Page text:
Tanzania Arrests Leader of Africa’s Largest Ivory Smuggling Ring

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A Chinese woman accused of leading Africa’s largest ivory smuggling rings has been arrested in Tanzania.

Yang Feng Glan, who is dubbed by authorities as the “ivory queen,” was arrested by a specialised task force earlier this week. The task force has been monitoring her movements for the last year – between Beijing, Uganda and Tanzania – as she connected Chinese buyers to her illegal trade ring.

 

More than 14 years of illegal trade

Glan is accused of operating as a key link between East African poaching syndicates, smuggling 706 elephant tusks from Tanzania – worth a total of £1.62m. She is described by campaign group Elephant Action League as “the most important ivory trafficker ever arrested in the country”.


The 66-year-old appeared at Kisutu magistrates court, alongside two Tanzanian accomplices, in Dar es Salaam. She has been charged with smuggling ivory from Tanzania between 2000 and 2014, but some reports claim she has been active from as far back as the 1980s.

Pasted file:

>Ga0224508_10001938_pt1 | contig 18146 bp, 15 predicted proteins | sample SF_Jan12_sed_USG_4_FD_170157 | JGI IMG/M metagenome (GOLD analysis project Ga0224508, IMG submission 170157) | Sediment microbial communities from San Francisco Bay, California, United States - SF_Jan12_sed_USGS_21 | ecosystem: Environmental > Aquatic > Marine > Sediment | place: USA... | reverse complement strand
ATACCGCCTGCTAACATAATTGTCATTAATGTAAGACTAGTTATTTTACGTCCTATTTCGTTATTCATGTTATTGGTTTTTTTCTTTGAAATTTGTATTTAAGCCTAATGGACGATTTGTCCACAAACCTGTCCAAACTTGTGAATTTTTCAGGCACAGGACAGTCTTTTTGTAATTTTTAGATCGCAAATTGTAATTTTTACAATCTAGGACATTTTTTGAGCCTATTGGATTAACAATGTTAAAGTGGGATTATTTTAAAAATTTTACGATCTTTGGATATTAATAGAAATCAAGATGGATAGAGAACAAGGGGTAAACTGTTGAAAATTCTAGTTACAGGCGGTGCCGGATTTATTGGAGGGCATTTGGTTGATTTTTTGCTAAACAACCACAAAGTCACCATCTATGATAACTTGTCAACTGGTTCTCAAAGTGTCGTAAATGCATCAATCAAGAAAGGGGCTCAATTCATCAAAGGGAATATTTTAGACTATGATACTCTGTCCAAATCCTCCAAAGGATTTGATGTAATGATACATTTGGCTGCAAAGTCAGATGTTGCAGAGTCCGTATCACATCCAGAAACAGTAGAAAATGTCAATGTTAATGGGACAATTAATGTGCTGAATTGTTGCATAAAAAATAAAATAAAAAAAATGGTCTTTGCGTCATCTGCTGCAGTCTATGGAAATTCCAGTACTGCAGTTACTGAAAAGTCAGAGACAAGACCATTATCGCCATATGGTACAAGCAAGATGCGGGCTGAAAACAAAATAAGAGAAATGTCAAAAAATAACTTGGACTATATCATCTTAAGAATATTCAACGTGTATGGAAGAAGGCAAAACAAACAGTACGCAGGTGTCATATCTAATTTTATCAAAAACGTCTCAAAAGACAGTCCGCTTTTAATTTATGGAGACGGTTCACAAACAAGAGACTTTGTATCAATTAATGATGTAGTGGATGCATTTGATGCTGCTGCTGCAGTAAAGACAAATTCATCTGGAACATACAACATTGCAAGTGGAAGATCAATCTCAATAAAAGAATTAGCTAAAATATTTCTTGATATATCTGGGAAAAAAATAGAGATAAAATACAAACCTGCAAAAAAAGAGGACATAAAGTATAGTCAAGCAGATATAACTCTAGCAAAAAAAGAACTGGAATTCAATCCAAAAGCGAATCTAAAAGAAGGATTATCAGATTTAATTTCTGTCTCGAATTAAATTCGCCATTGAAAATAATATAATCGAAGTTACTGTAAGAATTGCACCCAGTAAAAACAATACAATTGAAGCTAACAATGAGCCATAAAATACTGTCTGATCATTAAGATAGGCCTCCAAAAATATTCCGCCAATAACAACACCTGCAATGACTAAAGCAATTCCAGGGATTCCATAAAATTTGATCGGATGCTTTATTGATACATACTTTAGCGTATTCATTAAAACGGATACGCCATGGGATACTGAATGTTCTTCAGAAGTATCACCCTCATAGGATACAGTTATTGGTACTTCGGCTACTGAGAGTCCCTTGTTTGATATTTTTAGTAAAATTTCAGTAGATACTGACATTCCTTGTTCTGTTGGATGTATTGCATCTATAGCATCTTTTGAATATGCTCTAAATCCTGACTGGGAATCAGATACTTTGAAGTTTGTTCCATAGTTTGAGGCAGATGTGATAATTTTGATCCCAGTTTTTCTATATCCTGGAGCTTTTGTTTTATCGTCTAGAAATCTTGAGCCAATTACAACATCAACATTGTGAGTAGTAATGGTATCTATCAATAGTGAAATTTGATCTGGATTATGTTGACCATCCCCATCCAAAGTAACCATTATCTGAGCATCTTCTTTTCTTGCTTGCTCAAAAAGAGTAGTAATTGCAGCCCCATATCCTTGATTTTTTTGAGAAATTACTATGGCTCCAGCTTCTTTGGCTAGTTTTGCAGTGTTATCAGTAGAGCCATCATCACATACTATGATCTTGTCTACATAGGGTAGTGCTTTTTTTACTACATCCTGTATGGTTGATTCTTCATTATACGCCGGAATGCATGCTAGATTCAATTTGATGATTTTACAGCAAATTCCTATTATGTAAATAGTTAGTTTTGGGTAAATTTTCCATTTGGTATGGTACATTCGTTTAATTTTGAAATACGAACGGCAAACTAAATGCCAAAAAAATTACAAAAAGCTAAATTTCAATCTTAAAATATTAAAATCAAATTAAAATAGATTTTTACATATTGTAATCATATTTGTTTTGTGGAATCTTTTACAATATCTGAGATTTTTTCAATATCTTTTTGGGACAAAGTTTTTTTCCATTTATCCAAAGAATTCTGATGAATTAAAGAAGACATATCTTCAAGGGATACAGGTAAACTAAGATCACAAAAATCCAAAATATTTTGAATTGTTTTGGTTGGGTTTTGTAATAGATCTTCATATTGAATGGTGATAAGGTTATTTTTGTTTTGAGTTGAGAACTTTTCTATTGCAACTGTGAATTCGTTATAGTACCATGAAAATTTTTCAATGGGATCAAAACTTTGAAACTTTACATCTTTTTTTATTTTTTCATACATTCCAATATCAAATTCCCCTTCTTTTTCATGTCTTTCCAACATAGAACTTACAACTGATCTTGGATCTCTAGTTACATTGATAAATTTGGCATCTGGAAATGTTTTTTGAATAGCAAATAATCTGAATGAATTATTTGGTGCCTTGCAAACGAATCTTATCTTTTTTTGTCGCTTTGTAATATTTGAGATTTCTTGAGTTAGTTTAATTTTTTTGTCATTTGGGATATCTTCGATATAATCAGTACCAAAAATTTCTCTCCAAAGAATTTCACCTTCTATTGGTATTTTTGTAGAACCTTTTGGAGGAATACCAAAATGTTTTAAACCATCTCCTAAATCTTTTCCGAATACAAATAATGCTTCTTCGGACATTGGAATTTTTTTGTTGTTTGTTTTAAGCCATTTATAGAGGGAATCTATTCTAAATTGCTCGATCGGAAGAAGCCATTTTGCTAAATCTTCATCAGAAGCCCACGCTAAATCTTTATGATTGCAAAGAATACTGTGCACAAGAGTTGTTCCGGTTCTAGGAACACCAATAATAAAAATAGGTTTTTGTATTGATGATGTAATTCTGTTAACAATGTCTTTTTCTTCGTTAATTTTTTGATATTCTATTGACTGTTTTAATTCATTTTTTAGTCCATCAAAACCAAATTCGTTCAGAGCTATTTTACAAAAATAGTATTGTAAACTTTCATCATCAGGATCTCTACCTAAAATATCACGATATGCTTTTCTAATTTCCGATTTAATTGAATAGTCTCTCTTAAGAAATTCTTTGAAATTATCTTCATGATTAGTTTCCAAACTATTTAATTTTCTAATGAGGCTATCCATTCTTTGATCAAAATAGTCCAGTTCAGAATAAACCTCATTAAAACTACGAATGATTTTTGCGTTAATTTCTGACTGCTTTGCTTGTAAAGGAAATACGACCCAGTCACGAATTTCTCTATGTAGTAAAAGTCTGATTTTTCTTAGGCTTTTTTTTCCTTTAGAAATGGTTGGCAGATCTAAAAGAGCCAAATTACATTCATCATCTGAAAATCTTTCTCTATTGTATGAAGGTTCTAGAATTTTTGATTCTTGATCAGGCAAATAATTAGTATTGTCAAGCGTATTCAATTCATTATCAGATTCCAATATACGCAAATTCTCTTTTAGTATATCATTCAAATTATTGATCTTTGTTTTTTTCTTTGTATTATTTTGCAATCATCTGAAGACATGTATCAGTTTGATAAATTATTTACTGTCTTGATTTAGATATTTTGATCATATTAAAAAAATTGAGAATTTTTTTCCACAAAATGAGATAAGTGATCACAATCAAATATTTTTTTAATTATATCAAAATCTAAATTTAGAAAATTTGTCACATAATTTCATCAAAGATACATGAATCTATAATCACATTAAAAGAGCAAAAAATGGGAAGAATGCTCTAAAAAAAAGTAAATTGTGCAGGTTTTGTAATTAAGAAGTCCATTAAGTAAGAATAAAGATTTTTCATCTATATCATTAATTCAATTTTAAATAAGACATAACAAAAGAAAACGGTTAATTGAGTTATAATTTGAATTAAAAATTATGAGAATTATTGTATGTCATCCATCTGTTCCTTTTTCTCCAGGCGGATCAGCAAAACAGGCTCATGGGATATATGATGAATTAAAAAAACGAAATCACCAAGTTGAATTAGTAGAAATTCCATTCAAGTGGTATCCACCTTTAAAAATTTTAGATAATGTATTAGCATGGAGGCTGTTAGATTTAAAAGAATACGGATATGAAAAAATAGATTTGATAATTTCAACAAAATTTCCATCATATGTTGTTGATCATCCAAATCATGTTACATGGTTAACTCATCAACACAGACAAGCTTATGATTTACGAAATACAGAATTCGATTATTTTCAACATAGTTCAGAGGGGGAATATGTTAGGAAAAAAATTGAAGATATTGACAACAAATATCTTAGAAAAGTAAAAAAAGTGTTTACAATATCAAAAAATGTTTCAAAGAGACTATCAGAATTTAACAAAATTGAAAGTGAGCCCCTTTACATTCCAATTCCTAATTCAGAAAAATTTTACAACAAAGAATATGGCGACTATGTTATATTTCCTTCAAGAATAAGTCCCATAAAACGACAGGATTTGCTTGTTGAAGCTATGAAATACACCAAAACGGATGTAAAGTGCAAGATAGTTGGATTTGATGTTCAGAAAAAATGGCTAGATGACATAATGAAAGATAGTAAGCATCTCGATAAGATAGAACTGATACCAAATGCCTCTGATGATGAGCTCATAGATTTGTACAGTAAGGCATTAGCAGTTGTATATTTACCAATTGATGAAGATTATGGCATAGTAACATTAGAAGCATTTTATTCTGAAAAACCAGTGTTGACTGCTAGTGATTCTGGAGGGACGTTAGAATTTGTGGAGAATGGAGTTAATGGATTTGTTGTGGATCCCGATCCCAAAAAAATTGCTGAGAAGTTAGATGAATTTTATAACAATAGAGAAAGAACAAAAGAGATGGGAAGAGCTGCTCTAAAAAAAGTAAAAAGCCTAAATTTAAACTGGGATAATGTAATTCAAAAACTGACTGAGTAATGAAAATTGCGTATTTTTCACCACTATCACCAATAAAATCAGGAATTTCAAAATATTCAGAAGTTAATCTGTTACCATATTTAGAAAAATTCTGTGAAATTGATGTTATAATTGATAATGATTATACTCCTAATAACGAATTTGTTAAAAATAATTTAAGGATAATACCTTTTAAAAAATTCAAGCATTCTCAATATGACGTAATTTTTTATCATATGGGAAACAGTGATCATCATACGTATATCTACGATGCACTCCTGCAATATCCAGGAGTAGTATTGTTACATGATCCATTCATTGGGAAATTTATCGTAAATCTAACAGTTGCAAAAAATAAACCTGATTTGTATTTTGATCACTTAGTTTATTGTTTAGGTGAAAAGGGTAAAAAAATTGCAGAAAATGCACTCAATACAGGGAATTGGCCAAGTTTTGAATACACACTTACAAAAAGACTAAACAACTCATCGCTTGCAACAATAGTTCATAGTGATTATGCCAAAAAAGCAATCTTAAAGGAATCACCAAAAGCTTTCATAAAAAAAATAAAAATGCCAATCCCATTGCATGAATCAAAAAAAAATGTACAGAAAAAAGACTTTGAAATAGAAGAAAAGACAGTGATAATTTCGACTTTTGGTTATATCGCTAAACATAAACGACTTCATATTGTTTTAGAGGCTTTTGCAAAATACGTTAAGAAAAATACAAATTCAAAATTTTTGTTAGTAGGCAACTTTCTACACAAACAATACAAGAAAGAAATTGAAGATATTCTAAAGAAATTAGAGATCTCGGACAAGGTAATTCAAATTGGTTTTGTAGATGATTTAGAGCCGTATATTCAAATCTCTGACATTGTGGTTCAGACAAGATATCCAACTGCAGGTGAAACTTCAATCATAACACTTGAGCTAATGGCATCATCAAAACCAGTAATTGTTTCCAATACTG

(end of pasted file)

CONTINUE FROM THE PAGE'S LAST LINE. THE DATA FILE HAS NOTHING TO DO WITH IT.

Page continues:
Tanzania’s ivory crisis

Tanzania is known as the centre of elephant poaching in Africa and the country’s government has been heavily criticised for failing to protect its elephant population. It’s estimated that Tanzania has lost 60% of its elephants in the last five years alone, while Africa has seen its population fall from 1.3 million to 450,000 since 1979.

It’s hoped Glan’s arrest shows Tanzania is ready to put corruption aside and target key players in the illegal ivory trade, who have enjoyed a sort of immunity in the past.

“It’s the news that we all have been waiting for, for years,” said Andrea Crosta, co-founder of the Elephant Action League. “Finally, a high profile Chinese trafficker is in jail. Hopefully she can lead us to other major traffickers and corrupt government officials. We must put an end to the time of the untouchables if we want to save the elephant”.

About Aaron Brooks

Aaron Brooks is a UK journalist who wants to cut out the international agendas in news. Spending his early years in both England and Northern Ireland he saw the difference between reality and media coverage at an early age. After graduating from the University of Chester with a BA in journalism, his travels revealed just how large the gap between news and the real world can be. As Editor-in-Chief at East Africa Monitor, it’s his job to provide a balanced view of what’s going on in the region for English-speaking audiences.